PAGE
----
Thursday, August 13, 2015

Uploading Data to GrapheneDB


We look at how to upload a set of data (potentially massive) to GrapheneDB. I say '(potentially massive)' because an option, of course, is to enter Cypher, line-by-line in the Neo4J web admin interface, but this becomes onerous when there are larger data sets with complex (or, strike that, even 'simple') relations.

An ETL-as-copy-paste is not a solution for the long term, no matter how you slice it (trans: no matter for how long you have that intern).

So, let's look at a viable long-term solution using a specific example.

Let's do this.

The Data

The data is actually a problem in and of itself, as it is the set of Top 5 securities by group, and it is reported by various outlets, but the reports are (deeply) embedded into ((very) messy) HTML, in the main, or have a nice, little fee attached to them if you want to tap into a direct feed.

As I'm a start-up, I have more time than money (not always true for all start-ups, but that's a good rule of thumb for this one), so, instead of buying a subscription to the top 5s-feed, I built an HTML-scraper in Haskell to download the sets of Top 5s. Scraping HTML is not in the scope of this article, so if you wish to delve into that topic, please review Tagsoup in all its glory.

Okay, prerequisite,

Step 0. scraped data from HTML: done (without explanation. Deal.)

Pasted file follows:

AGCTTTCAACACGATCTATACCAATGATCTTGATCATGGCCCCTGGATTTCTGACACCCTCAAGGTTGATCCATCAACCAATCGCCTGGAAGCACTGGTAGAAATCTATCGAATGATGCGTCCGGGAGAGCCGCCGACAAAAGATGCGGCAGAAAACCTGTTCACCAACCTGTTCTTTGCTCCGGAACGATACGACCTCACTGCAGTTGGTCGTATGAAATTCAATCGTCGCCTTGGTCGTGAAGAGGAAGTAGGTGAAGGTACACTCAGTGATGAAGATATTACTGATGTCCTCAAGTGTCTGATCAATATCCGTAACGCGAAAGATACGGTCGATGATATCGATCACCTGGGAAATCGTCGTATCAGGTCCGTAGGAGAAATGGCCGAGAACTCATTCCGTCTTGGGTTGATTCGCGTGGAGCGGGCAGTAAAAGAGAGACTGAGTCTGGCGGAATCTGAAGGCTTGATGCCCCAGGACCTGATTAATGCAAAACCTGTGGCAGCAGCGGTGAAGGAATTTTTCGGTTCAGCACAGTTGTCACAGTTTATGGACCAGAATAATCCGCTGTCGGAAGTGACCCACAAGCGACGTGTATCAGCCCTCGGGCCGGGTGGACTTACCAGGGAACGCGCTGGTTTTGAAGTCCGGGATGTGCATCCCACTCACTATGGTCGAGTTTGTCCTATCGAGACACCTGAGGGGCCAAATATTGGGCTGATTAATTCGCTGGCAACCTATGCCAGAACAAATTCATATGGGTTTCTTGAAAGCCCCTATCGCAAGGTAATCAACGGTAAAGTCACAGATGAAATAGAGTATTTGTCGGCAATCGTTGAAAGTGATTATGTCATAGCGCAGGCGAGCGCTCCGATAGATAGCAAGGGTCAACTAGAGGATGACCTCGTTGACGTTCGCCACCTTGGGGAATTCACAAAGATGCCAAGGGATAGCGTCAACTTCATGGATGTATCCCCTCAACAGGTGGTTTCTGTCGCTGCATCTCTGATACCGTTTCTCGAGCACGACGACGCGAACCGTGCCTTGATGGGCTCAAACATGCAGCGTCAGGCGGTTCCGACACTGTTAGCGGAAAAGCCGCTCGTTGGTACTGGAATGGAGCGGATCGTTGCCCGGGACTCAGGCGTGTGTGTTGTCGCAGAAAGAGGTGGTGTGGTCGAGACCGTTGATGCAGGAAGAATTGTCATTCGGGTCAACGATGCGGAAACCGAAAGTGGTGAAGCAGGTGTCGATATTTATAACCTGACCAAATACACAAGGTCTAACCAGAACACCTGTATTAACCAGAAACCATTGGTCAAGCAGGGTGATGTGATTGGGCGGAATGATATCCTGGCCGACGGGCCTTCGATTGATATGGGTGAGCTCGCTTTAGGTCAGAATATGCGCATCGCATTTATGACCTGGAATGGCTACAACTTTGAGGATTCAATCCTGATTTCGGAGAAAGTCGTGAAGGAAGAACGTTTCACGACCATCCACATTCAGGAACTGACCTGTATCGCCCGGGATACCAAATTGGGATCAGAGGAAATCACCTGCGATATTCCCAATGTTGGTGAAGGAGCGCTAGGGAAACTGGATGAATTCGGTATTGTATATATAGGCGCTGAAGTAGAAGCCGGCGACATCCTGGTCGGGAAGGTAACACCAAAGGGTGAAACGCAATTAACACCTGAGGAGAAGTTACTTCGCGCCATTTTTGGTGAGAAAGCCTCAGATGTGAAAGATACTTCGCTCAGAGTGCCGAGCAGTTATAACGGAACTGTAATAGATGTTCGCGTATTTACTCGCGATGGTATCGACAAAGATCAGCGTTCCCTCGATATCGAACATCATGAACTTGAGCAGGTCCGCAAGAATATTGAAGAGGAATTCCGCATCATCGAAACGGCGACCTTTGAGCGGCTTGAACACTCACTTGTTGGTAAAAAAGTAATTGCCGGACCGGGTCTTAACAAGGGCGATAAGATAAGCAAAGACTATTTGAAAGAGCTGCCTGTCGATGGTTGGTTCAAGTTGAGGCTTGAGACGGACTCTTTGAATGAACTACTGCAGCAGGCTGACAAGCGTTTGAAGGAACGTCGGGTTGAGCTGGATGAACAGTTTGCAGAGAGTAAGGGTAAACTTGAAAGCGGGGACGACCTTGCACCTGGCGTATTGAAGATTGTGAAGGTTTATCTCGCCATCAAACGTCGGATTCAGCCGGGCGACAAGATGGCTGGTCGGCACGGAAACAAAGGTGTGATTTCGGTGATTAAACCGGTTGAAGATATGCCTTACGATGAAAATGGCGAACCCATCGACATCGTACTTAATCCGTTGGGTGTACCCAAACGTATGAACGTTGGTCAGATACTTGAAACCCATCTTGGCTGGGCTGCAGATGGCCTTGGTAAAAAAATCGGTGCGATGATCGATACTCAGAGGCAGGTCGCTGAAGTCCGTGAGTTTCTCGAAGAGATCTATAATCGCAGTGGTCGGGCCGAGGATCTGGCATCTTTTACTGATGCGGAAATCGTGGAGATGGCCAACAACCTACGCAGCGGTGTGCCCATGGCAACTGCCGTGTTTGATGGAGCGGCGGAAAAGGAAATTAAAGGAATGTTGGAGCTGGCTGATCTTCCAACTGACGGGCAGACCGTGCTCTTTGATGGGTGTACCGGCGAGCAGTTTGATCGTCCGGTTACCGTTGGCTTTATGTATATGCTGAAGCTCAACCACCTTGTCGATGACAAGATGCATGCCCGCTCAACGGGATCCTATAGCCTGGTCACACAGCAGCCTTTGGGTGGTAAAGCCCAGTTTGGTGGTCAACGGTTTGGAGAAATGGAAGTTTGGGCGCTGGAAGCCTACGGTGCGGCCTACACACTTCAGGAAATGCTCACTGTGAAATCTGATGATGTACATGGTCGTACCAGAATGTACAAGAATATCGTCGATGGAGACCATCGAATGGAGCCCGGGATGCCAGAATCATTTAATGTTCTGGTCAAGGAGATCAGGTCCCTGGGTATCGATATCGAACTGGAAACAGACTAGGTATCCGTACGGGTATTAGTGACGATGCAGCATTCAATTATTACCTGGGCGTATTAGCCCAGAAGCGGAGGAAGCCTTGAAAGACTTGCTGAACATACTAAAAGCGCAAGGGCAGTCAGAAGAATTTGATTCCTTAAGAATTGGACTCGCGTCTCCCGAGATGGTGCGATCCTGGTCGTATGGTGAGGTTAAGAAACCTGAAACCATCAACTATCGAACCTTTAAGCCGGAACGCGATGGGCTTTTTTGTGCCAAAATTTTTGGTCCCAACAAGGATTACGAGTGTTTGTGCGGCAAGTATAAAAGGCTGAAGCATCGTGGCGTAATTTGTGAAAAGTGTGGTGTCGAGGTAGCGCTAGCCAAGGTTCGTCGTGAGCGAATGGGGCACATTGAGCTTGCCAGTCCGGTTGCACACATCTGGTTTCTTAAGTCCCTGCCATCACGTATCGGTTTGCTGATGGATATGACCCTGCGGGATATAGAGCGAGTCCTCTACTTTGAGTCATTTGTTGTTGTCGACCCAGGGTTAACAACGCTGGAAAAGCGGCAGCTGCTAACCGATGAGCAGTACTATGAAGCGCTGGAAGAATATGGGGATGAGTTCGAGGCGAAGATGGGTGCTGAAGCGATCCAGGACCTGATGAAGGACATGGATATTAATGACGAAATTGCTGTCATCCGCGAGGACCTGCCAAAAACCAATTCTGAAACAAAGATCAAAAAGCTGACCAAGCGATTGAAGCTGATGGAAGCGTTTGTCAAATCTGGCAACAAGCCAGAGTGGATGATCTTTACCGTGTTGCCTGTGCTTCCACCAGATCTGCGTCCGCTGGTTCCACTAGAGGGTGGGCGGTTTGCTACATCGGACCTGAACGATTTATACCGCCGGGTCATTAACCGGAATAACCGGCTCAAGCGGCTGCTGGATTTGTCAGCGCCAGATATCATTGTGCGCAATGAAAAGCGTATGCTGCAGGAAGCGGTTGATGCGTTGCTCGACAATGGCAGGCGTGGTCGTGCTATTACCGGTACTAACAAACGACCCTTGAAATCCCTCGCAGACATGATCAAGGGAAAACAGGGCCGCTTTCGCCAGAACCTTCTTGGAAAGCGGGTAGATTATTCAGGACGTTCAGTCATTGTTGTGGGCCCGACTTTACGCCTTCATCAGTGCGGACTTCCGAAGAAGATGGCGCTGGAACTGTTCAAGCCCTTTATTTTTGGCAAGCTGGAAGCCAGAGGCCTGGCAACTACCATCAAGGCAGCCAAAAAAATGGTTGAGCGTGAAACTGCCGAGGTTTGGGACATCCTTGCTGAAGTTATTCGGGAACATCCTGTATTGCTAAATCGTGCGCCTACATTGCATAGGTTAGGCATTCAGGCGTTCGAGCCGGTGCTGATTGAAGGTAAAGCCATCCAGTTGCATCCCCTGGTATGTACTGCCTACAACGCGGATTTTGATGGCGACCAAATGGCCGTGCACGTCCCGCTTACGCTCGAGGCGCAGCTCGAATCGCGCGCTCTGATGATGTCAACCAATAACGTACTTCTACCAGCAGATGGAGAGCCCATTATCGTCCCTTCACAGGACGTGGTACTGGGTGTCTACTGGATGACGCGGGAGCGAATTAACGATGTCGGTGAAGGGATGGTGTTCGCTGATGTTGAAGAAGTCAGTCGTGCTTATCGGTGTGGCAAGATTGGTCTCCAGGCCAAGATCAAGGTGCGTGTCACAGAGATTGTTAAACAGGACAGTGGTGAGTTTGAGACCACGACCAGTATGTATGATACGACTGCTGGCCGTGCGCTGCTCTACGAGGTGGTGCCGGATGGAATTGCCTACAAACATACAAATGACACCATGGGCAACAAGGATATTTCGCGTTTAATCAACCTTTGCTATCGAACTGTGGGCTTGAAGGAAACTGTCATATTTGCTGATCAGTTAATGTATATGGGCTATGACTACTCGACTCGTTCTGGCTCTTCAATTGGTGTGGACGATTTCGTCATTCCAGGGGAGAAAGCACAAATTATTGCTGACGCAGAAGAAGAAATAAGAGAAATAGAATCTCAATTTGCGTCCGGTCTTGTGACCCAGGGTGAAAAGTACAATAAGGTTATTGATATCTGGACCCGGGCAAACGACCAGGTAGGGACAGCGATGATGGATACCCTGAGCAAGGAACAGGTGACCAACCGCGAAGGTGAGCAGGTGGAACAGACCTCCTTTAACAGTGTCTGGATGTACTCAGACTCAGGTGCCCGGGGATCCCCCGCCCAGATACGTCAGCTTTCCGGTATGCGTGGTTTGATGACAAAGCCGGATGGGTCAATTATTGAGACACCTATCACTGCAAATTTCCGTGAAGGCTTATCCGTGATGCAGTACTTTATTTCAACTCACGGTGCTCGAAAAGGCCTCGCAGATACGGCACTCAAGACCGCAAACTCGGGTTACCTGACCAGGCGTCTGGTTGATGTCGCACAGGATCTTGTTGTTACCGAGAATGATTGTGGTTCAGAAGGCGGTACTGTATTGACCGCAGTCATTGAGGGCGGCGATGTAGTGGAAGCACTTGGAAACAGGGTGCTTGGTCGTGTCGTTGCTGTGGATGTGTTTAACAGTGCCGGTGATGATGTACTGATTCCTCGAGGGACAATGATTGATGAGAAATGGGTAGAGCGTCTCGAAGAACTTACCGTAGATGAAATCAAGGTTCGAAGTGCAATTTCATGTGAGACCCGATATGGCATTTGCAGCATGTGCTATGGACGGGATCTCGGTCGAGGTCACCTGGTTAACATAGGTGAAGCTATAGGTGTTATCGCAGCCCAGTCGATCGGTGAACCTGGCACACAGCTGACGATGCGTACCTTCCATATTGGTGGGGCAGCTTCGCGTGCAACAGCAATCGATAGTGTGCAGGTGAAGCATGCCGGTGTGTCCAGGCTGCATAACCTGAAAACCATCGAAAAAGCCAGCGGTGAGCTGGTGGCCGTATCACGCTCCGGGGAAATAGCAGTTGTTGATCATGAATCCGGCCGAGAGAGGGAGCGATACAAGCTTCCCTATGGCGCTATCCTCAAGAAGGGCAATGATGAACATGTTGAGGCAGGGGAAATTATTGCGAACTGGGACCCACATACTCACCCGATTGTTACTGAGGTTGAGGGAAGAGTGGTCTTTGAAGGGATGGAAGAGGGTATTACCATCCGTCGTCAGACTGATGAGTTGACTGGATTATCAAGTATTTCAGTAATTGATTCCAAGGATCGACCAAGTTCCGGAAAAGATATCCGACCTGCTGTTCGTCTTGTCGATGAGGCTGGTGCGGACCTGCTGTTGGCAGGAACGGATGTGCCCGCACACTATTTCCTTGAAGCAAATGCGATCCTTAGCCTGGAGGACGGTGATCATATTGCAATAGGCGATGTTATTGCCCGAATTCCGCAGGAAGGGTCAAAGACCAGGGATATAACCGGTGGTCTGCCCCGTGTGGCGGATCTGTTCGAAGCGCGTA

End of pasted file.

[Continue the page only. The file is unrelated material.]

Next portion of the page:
Next, I save the data locally. I suppose I could go into a database instance, such as MySQL, but for now, I have only 50 or so days worth of data, which I'm happily managing in a file and a little map in memory.

Step 1. store data we care about locally: done

Okay, so we have scraped data, automatically stored away for us. What does it all mean? That's when I got the idea of having a way of visualizing and querying these data. Neo4J was a fit, and GrapheneDB, being DaaS (you just have to need to know that 'DaaS' means 'Data as a Service'), makes sense for collaborating as a geographically-dispersed team.

Two Options

So, how do I get the data there? Two options that we explored. One was to load the data into a local neo4j-instance and then snap-restore in the Cloud with that image. That works, the first time, but it seems to me to be rather ponderous, as this is a daily process, and I do not wish to replicate my database locally daily and snap restore to the Cloud. So, I chose the latter option, which was to build a system that takes the local map, translate that into Cypher queries (to save as graph nodes and edges), then translate those Cypher queries into JSON, then create a web client that ships that JSON-of-Cypher-queries over the wire to the targeted web service.

... Neo4J and GrapheneDB are web services that allow REST data queries... (very) helpful, that.

Step 2. Translate the local data to Cypher queries

Okay, this is not going to be a Cypher tutorial. And this is not going to be the Cypher you like. I have my Cypher, you have yours, critique away. Whatevs. Let's get on with it.

The data is of the following structure, as you saw above:

Date -> { ("Mkt_Cap", ([highs], [lows])), ("Price", ([highs], [lows])), ("Volume", [leaders]) }

And we wish to follow this structure in our graph-relational data. Let's look at the top-tier of the data-structure: